The age old-struggle of the stifled artist sits at the heart of this new play by Jim Baines, the winner of Alleyway's annual Maxim Mazumdar New Play Competition. Starring Saul Elkin as William Shakespeare, the piece takes a look at the Bard of Avon's final day on earth.
*"Area (Part 1)" at the Adam Mickiewicz Dramatic Circle (612 Fillmore Ave.) in a production by Torn Space Theater, Thursday through Sept. 27. 812.5733 or www.tornspacetheater.com.
From the enigmatic mind of Torn Space co-founder Dan Shanahan comes his remount of his boundary-pushing piece, first produced at the Adam Mickiewicz Dramatic Circle last October. The technology-heavy production, meant to ruminate on issues of identity in the digital age, tells the story of a crime and the vacillating state of mind of the accused. This year's version of the show, Shanahan said, will "strip down the story into a more cohesive and direct narrative."
*"The Pipes Are Calling: An Elegy to Dan Higgins Sr." at Buffalo United Artists Theatre (119 W. Chippewa St.), Friday through Sept. 19. 886-9239 or www.buffalobua.org. After an absence of more than three years, local playwright Matthew Crehan Higgins returns to the scene with this one-man show about his influential grandfather, who died last April. Higgins Sr. was, among other things, a bricklayer, a longtime Buffalo Common Council member and, finally, a tireless campaigner who worked to elect his son, Brian Higgins, to the U.S. Congress. Higgins' show deals in poignant terms with his grandfather's decline, and the lessons he and his family gleaned from their paterfamilias.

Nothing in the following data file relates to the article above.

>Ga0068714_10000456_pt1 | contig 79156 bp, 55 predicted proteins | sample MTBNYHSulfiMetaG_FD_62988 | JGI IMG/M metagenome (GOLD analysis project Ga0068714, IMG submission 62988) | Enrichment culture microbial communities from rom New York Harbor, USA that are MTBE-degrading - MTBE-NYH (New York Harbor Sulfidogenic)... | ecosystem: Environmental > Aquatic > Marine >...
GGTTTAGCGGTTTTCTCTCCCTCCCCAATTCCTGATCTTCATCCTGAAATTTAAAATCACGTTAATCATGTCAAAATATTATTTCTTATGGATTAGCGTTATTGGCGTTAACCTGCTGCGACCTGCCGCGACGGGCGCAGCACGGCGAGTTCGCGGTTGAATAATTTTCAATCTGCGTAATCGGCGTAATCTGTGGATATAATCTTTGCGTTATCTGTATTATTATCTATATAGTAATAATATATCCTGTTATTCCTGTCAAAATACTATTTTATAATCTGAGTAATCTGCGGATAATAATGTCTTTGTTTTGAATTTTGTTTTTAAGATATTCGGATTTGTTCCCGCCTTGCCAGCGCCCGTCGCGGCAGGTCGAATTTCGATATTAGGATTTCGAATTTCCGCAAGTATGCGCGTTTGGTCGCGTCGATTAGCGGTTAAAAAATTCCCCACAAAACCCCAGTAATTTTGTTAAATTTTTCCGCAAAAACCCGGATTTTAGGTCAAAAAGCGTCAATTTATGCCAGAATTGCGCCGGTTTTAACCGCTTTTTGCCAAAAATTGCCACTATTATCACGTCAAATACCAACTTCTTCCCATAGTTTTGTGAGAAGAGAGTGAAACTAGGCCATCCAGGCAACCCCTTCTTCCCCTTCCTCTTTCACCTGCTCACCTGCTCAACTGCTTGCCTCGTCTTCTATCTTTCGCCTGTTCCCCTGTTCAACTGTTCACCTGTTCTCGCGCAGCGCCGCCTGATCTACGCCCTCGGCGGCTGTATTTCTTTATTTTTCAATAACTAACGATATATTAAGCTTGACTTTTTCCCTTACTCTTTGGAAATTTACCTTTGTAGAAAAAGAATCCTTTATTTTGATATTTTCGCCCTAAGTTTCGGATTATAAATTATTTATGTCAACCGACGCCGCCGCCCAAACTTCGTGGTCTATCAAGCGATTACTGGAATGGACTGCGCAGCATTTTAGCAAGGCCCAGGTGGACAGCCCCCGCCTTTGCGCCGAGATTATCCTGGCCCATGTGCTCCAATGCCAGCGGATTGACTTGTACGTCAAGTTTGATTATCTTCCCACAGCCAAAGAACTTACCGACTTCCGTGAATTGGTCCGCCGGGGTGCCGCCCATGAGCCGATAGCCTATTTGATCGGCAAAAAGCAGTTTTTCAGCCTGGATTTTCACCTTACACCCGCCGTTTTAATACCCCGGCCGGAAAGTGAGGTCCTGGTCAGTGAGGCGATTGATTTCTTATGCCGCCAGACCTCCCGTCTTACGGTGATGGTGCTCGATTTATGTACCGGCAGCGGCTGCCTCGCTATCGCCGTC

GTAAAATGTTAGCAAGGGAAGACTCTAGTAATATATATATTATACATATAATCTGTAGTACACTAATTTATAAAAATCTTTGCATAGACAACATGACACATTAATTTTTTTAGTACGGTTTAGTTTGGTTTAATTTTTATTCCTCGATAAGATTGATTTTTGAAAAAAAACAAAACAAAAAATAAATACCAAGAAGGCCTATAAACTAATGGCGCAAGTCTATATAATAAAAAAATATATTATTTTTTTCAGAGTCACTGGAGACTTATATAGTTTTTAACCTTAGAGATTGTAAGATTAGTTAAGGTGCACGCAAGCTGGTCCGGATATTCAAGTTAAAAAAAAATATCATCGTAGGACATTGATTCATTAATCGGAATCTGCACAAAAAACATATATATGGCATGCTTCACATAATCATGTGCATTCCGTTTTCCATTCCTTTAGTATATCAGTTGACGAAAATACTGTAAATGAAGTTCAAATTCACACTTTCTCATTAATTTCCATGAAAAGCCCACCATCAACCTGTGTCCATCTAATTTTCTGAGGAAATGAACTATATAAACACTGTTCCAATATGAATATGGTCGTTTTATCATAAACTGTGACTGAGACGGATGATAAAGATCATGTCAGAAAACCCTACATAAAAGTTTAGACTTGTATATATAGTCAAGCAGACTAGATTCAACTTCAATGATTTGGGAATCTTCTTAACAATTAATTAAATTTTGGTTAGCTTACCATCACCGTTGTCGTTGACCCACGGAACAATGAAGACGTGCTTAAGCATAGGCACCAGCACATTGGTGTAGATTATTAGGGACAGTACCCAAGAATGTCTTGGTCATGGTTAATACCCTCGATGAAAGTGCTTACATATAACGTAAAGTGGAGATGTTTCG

*"Bartenders" at the Allendale Theatre (203 Allen St.) in a production by Theatre of Youth, Friday and Saturday. 884-4400 or www.theatreofyouth.org.
Louis Mustillo brings his one-man homage to the art of bartending back to the Allendale Theatre for its farewell performance. The show is based on Mustillo's wheelings and dealings in watering holes in Buffalo and elsewhere. It chronicles six bartenders, "each with a story that demands respect for a profession that seems to get none," as News reviewer Jane Kwiatkowski wrote in 2003.
*"Revenge of a King" at Paul Robeson Theatre (African American Cultural Center, 350 Masten Ave.), Friday through Oct. 4. 884-2013.
Described as "a multicultural hip-hop musical," this show takes Shakespeare's Hamlet and plunks him down in on the city streets of America. Paul Robeson's Artistic Director Paulette D. Harris directs.
*"Blood Brothers" at the Andrews Theatre (625 Main St.) in a production by the Irish Classical Theatre Company, Friday through Oct. 11. 853-4282 or www.irishclassicaltheatre.com.